trip report from the eighth World Wide Web conference
in toronto, canada
second day (thu 13-may-1999)
keynote speaker greg papadopoulos, chief technology officer, Sun
instead of sending data around, send objects.
no more need for device drivers, send an object that allows communication.
example: a webphone wants to print a page. it asks for a print service on the
net, the printer sends the object required to talk to the printer to the
webphone which uses this object to actually print the page.
evolution: disk oriented - net-centric - object oriented
- home = office = consumer (business life and home life
- voice network = data network
- Intranet = Extranet = Internet (firewalls and private
LANs disappear, protection at application level)
- a few big service providers will dominate
- software as a product is replaced by many application providers
- meta service providers will intermediate most interactions (e-commerce
- the net goes fractal (the action will be in little services)
- we'll discover we built the wrong network
- most of the communication will be computers talking to one another via
objects (but we won't have a clue what they are saying)
- amazingly, it will all actually work
panel session about successful web design:
there was a crowed of maybe 60 to 80 people. some speakers questioned if
professional designers actually help to improve the success of a website. it
has to be the right guy with the right attitude in the right place. i strongly
agree with that point of view. one person suggested that authors of web pages
and web-based applications should go ahead and do it the way they think it
should be done. there is always a risk to fail, but many successful websites
started as a midnight hack and grew popular, because they did just what people
wanted. at the end of the discussion, the list below was compiled but did not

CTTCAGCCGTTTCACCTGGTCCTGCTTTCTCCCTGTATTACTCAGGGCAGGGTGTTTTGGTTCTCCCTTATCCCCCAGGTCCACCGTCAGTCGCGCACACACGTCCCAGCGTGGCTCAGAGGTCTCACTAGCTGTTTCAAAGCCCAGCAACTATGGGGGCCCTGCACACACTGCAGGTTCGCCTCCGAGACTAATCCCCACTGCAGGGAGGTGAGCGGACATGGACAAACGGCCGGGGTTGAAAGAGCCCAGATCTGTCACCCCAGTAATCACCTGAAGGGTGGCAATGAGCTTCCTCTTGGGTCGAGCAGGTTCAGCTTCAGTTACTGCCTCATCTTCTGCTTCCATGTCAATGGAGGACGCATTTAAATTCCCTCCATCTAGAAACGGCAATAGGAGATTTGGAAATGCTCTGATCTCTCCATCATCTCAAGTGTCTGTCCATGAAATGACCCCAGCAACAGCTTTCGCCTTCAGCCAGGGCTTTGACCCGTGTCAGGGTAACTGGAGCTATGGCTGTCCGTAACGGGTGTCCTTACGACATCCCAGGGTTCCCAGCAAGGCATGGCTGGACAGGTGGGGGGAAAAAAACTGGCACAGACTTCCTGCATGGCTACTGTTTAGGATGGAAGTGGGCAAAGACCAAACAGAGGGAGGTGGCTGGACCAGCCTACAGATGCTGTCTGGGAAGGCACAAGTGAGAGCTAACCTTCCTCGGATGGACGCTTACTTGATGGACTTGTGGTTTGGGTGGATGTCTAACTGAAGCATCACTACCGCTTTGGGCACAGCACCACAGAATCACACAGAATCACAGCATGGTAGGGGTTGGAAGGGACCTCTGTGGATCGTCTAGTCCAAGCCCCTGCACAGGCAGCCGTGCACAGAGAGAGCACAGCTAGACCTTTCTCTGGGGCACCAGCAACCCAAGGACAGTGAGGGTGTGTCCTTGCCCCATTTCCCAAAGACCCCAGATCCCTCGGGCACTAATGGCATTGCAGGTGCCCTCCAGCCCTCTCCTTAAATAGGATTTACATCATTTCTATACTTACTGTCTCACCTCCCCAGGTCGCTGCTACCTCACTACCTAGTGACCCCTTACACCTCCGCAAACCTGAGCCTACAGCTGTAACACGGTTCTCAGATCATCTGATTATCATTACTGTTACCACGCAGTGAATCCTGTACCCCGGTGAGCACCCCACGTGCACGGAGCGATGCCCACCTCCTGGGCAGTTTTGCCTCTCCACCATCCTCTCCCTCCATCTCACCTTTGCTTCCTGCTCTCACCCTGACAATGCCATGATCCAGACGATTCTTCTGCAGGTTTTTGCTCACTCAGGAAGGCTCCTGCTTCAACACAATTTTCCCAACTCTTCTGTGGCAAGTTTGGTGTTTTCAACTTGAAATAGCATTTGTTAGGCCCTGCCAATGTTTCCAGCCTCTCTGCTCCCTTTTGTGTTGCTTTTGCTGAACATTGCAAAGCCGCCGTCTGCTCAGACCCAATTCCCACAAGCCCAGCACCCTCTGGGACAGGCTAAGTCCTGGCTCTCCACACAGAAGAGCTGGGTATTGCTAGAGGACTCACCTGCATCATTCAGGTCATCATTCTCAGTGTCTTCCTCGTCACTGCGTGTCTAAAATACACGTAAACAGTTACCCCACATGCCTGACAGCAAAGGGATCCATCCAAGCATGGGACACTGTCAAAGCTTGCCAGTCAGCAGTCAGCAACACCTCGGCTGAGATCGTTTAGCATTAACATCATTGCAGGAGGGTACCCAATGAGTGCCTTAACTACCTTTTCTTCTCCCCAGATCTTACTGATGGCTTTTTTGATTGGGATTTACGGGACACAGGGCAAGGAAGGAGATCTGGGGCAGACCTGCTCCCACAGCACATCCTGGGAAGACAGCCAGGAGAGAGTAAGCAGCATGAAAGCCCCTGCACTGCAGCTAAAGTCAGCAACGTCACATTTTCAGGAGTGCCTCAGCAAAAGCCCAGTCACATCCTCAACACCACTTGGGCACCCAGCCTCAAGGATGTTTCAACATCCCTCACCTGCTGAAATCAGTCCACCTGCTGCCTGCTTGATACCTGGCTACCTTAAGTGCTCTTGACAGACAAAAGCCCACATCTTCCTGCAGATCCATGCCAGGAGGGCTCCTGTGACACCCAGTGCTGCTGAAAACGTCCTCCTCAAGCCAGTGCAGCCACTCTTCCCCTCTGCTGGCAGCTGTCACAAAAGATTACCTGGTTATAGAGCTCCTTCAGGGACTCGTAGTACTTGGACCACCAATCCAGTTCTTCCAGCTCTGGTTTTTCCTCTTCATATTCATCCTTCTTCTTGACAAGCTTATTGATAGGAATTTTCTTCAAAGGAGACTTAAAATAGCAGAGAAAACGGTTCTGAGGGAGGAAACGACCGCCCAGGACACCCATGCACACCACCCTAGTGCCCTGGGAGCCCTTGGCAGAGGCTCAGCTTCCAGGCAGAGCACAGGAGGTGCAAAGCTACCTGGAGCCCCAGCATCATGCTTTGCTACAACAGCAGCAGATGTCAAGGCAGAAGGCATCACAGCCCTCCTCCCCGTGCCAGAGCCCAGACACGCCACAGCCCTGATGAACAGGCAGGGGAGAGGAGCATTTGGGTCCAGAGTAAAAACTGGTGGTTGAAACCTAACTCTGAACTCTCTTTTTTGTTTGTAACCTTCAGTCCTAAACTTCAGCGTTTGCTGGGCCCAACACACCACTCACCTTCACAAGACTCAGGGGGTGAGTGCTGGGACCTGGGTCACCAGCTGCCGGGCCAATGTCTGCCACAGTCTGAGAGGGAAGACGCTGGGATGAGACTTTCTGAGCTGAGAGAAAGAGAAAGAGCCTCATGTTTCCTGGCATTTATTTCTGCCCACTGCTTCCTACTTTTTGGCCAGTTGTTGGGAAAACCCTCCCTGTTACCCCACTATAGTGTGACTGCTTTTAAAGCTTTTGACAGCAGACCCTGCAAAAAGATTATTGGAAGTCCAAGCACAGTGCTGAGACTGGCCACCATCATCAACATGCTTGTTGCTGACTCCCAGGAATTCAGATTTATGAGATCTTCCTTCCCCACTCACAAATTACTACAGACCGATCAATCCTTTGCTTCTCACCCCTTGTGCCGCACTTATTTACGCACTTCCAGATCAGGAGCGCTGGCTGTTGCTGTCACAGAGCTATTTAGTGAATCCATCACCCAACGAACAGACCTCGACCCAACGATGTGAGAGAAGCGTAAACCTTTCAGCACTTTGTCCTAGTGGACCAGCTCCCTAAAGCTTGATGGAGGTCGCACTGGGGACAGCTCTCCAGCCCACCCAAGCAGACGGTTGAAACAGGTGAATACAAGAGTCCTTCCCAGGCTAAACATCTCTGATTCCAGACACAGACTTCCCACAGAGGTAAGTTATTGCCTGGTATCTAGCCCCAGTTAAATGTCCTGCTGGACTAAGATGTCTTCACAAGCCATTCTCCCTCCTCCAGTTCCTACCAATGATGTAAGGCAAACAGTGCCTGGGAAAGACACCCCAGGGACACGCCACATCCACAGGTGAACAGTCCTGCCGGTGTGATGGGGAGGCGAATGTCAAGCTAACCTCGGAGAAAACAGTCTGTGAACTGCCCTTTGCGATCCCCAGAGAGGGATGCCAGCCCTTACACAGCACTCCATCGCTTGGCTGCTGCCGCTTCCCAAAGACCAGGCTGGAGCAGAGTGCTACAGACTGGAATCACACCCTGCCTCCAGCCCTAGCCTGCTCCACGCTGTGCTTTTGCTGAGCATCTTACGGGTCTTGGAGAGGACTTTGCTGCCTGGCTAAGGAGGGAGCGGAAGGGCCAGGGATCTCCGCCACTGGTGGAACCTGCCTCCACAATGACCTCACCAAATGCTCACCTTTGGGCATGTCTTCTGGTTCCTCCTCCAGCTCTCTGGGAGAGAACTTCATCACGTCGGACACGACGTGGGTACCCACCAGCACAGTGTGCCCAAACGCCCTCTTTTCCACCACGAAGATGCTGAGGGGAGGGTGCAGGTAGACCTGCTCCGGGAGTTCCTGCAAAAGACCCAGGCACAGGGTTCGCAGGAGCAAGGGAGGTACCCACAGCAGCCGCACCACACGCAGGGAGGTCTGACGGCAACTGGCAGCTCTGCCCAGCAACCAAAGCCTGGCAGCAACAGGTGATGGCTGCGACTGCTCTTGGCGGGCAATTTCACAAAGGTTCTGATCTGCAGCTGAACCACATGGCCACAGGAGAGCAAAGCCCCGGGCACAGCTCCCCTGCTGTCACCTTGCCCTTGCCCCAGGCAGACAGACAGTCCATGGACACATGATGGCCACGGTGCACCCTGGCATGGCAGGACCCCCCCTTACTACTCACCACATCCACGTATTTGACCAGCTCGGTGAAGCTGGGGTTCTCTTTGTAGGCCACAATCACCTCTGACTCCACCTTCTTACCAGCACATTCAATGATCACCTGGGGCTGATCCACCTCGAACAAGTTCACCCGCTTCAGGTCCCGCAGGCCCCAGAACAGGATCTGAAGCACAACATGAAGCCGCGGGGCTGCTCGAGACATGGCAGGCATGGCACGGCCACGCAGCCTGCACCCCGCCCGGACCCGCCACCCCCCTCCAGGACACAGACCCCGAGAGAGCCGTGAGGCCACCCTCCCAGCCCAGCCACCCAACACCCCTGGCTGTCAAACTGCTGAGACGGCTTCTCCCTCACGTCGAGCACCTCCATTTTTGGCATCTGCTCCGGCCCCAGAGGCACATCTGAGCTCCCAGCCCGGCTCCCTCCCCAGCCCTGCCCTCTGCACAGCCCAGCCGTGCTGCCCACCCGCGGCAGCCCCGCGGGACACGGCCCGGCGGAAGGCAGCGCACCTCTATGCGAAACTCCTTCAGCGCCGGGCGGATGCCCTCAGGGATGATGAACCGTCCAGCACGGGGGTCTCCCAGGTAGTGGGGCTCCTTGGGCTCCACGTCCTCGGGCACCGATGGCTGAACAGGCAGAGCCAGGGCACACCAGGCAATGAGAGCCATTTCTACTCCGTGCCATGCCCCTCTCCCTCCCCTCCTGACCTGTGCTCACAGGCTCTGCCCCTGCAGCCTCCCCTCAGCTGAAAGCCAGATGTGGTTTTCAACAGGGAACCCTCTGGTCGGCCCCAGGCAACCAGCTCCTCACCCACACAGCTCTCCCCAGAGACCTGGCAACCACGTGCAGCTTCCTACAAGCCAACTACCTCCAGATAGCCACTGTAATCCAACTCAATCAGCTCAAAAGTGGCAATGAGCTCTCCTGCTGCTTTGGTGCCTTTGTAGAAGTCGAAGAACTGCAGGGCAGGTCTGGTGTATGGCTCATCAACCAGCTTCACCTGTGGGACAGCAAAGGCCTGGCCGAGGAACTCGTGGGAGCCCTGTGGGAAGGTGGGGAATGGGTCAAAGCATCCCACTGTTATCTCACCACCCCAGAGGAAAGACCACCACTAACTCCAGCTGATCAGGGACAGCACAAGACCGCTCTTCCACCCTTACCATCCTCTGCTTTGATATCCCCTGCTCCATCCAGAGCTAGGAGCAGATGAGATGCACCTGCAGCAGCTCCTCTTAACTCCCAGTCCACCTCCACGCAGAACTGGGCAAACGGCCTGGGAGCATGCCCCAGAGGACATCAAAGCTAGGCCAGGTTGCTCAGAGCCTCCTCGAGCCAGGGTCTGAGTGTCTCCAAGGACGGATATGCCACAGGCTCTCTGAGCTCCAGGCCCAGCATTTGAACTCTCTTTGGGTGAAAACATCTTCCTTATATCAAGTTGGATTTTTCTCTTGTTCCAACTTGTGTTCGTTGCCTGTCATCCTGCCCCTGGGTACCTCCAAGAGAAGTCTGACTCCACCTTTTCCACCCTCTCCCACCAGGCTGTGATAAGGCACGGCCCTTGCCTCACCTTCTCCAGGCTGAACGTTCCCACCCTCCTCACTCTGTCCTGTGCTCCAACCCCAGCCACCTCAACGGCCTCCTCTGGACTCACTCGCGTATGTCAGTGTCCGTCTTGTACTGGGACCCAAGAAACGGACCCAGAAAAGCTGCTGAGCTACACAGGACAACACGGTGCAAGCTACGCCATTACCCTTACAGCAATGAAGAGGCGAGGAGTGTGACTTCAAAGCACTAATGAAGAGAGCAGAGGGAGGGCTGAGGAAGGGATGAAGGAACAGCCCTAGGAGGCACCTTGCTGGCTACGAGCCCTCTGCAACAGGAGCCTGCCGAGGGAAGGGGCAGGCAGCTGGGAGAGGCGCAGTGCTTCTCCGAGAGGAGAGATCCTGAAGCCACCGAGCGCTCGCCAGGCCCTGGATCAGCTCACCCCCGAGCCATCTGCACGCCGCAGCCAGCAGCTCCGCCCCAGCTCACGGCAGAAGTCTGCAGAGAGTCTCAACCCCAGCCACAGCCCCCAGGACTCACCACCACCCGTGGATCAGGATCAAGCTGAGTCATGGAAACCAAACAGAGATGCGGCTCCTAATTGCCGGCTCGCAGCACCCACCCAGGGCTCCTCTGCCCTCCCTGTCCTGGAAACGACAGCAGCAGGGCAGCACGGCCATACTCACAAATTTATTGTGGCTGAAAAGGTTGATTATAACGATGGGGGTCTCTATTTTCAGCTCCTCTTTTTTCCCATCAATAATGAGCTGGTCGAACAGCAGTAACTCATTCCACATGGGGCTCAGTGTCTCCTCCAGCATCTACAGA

necessarily reflect everybody's point of view:
- need to integrate social dynamic into web design
- get a feel for what the users actually do
- don't be afraid to fail / don't underestimate
- establish goal/mission and evolve
- keep the back doors open
- successful design patterns are useful
- there is no one-size-fits all
- keep interface transparent
- value added
W3C: community contributions and participation:
trace file repository:
- the W3C will soon provide a repository of different trace files, such as
LOG-files from web servers, proxy servers, networks and clients. these files
may be used for research purposes.
open source software at W3C:
- the web started with free software: the CERN server and Mosaic
- why does the W3C make software ?
testbeds - early testing - demonstration - validators - converters
- why W3C releases software for free ?
lower development costs and reach a wider audience
- what is available:
- LibWWW: HTTP/1.1 implementation
- Amaya: web browser and authoring tool
- Jigsaw: Java based HTTP/1.1 web server
- Rpmfind: web based software distribution
- validators: HTML, CSS, RDF
- Tidy: HTML cleaning tool and converter
- Flute: a DOM 2 CSS object model implementation
- see open source page for the
most current versions
questions to and answers from the W3C:
- why does the consortium not comment on the compliance of the
browsers to the proposed standards ?
- it would involve too much work and would be politically difficult.
- why do the websites of the previous conferences always move or go
- the W3C will address that topic on the next meeting with the IW3C2.
many people complained about the quality of certain products from certain
vendors and wanted the W3C to express their concerns to the vendors. it seems
to me that the W3C felt this is not really their task and i agree with that.
- best poster: "WebPlaces: adding people to the web", plus two
- best presentation: "a query language for XML"
presented to richard stallmann of the GNU organization, who
expressed sever concerns about patents for software and asked citizens of
countries belonging to the european patent office to look at
invitation to WWW9 in may 2000 in amsterdam, nederlands:
multimedia presentation of the city of amsterdam, see
www9.org for details.
keynote speaker robert metcalfe, vice president technology, international
7 dangerous predictions:
- november 8, 1999 the Internet stock market will crumble
- Y2K will be no event (computers break so often, there is nothing special
- pretty soon drugstores will serve capuccino
- in 1999 the direct Internet access will take off
- the growth of the Internet will drop (the growth of hosts has dropped from
100% to 60% per year)
- open source will gona fizzle - Unix/Linux will never come close to Win-tel
- it will be something different we don't know yet
- a GIGA-laps of the Internet will occur in the year 2000
to main document
this trip report was written on a Vadem Clio
C-1000 running Windows CE with Pocket Word. It was then transferred to a DELL
Latitude notebook and modified as needed. this document is supposed to be HTML
this page conforms with the WAG
2nd_day.html / 25-may-1999 (ra) /